Background: Child marriage harms girls' health and hinders progress toward development goals. Randomized studies have shown that providing financial incentives for girls' education can effectively delay marriage, but larger-scale interventions are needed in light of slow progress toward curbing the practice. Many sub-Saharan African countries eliminated primary school tuition fees over the past two decades, resulting in massive increases in enrolment. We measured the effect of these policies on the probability of primary school completion and of marriage before 15 and 18 years of age.
Methods: We used Demographic and Health Surveys to assemble a dataset of women born between 1970 and 2000 in 16 countries. These data were merged with longitudinal information on the timing of tuition fee elimination in each country. We estimated the impact of fee removal using fixed effects regression to compare changes in the prevalence of child marriage over time between women who were exposed to tuition-free primary schooling and those who were not.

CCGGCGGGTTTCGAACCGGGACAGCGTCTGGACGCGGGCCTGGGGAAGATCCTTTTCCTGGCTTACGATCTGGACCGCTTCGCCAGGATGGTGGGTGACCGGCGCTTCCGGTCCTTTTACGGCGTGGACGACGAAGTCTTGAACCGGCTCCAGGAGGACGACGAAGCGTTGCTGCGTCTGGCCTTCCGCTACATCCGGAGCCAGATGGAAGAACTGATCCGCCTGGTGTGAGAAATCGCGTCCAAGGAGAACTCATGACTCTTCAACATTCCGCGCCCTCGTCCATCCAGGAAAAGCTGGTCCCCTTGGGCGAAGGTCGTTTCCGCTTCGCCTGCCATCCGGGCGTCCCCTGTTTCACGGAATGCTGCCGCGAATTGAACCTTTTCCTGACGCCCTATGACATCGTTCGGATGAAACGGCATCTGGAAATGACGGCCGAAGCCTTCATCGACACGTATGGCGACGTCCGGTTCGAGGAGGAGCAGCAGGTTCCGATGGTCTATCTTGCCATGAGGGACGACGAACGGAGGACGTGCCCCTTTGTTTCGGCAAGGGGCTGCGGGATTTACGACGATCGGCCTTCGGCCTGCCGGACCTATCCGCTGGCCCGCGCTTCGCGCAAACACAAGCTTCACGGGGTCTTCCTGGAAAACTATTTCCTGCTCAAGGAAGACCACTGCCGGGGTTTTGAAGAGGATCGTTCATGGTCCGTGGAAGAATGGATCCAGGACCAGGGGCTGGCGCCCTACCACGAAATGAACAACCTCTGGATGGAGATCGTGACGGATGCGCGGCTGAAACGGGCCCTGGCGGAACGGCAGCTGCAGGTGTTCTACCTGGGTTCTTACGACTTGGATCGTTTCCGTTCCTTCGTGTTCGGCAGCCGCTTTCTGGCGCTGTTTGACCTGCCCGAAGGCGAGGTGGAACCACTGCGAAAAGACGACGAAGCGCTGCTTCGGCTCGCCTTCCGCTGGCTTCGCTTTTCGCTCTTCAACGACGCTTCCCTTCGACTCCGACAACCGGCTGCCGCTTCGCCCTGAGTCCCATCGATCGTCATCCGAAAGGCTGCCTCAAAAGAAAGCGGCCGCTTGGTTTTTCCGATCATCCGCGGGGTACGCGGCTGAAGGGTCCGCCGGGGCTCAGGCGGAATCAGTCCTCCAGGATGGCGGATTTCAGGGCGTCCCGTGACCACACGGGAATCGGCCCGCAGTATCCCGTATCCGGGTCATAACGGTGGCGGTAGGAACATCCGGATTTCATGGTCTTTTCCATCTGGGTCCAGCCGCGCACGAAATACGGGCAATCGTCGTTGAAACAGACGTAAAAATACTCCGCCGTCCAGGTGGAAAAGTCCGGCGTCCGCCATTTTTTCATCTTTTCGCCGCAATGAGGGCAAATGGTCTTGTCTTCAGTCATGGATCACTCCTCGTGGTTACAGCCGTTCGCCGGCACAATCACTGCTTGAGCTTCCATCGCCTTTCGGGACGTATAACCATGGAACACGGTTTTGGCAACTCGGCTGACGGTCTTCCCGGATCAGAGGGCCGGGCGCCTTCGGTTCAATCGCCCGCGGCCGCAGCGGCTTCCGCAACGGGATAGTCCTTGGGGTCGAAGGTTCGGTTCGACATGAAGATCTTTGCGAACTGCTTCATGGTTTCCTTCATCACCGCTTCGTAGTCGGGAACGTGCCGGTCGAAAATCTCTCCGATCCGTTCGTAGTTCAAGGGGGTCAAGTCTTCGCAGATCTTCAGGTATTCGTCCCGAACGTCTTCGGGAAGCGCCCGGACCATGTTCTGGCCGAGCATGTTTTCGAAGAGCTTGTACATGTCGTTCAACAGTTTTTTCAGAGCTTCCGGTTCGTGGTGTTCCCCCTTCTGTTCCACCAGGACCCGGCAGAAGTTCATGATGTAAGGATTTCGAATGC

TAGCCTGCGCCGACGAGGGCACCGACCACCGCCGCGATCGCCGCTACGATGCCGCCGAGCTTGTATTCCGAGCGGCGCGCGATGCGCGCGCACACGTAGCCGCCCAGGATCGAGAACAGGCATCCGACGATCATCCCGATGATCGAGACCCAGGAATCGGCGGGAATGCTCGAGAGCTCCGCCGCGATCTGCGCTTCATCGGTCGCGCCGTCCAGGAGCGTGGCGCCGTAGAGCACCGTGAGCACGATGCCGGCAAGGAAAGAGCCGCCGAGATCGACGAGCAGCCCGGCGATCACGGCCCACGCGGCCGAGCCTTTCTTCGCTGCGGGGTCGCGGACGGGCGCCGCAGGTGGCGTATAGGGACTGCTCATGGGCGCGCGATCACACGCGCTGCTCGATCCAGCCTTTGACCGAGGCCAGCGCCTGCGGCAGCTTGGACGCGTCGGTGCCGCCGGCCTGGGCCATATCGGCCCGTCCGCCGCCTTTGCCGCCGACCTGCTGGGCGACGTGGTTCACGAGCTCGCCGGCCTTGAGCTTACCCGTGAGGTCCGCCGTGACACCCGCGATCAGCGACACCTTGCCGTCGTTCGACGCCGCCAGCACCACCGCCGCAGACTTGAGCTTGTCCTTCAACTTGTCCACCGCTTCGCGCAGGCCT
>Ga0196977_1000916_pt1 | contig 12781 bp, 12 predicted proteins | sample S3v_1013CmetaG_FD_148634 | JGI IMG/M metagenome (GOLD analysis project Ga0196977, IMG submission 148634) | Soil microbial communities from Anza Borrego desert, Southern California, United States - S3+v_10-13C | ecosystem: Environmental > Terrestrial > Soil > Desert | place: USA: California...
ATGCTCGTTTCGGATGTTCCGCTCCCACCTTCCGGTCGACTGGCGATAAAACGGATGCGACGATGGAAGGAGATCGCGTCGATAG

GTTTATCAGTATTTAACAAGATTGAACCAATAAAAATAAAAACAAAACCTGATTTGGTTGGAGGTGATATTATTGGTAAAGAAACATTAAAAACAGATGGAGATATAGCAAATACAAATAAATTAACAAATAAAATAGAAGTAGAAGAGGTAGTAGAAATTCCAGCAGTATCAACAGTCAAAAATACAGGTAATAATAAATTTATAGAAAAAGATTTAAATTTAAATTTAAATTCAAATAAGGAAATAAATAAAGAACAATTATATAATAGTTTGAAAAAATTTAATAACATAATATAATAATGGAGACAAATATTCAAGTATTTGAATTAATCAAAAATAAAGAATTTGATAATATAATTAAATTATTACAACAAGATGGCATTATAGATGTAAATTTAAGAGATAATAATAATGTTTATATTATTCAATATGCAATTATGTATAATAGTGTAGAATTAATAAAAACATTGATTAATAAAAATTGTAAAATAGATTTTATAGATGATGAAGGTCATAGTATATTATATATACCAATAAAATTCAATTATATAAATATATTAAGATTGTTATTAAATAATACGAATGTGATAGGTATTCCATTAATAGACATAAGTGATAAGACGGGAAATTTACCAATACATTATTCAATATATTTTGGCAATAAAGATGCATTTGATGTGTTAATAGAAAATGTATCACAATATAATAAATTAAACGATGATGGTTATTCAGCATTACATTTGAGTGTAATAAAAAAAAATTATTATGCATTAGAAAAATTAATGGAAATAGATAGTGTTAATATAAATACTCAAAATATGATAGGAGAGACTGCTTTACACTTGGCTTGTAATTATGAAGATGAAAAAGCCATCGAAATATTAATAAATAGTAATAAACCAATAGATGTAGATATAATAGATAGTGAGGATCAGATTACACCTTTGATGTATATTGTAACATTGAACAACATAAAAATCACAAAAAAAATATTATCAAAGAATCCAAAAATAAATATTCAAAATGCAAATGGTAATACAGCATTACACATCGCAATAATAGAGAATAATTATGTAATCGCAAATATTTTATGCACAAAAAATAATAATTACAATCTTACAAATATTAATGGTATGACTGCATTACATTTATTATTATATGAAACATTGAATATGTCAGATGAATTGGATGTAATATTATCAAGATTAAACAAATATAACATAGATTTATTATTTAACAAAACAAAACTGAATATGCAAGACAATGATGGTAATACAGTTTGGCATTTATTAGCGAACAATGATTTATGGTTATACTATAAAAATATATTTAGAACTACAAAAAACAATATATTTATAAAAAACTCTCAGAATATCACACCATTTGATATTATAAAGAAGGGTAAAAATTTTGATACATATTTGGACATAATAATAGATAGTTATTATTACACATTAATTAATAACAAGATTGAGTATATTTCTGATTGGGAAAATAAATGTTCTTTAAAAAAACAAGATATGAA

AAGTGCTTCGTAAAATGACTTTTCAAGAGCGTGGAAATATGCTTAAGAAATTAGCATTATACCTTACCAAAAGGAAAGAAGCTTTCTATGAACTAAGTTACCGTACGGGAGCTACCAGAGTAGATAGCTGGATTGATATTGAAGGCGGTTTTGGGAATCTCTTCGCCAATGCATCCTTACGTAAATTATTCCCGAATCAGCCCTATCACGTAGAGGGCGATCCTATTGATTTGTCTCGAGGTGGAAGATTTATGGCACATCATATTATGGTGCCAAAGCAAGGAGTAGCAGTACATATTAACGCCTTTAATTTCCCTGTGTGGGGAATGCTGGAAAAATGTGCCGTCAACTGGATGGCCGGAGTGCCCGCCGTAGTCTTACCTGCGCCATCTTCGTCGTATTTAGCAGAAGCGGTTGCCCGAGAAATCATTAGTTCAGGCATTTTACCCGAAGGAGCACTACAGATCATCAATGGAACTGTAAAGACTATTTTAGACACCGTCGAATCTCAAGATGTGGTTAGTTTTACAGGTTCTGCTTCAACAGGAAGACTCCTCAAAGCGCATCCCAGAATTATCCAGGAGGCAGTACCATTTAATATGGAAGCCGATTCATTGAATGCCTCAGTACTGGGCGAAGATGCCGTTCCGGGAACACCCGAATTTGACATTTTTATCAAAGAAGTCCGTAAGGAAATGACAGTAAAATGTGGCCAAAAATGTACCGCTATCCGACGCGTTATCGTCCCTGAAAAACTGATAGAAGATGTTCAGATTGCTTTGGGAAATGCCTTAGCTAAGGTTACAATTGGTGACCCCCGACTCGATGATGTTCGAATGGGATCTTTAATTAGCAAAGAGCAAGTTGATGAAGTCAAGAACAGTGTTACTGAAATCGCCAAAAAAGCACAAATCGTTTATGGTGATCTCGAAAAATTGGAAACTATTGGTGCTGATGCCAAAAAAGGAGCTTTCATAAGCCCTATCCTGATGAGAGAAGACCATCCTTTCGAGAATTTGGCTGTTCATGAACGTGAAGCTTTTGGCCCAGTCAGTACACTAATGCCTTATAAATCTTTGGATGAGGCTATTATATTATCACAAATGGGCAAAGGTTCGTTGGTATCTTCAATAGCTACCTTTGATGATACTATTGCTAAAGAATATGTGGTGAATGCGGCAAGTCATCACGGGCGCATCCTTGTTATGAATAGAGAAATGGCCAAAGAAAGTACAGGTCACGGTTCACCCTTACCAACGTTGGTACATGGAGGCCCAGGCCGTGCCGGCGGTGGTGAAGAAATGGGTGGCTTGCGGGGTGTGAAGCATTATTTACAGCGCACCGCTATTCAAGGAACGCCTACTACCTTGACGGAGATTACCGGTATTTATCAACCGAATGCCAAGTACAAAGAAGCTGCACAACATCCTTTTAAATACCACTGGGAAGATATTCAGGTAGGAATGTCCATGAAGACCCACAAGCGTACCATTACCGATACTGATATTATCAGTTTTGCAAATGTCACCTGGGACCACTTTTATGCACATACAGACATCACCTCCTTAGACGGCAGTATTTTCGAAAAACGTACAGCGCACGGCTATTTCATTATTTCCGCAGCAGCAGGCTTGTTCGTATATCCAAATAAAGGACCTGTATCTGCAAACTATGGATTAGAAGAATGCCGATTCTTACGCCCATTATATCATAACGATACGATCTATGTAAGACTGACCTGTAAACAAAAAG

Results: The removal of tuition fees led to modest average declines in the prevalence of child marriage across all of the treated countries. However, there was substantial heterogeneity between countries. The prevalence of child marriage declined by 10-15 percentage points in Ethiopia and Rwanda following tuition elimination but we found no evidence that the removal of tuition fees had an impact on child marriage rates in Cameroon or Malawi. Reductions in child marriage were not consistently accompanied by increases in the probability of primary school completion.
Conclusions: Eliminating tuition fees led to reductions in child marriage on a national scale in most countries despite challenges with implementation. Improving the quality of the education available may strengthen these effects and bolster progress toward numerous other public health goals.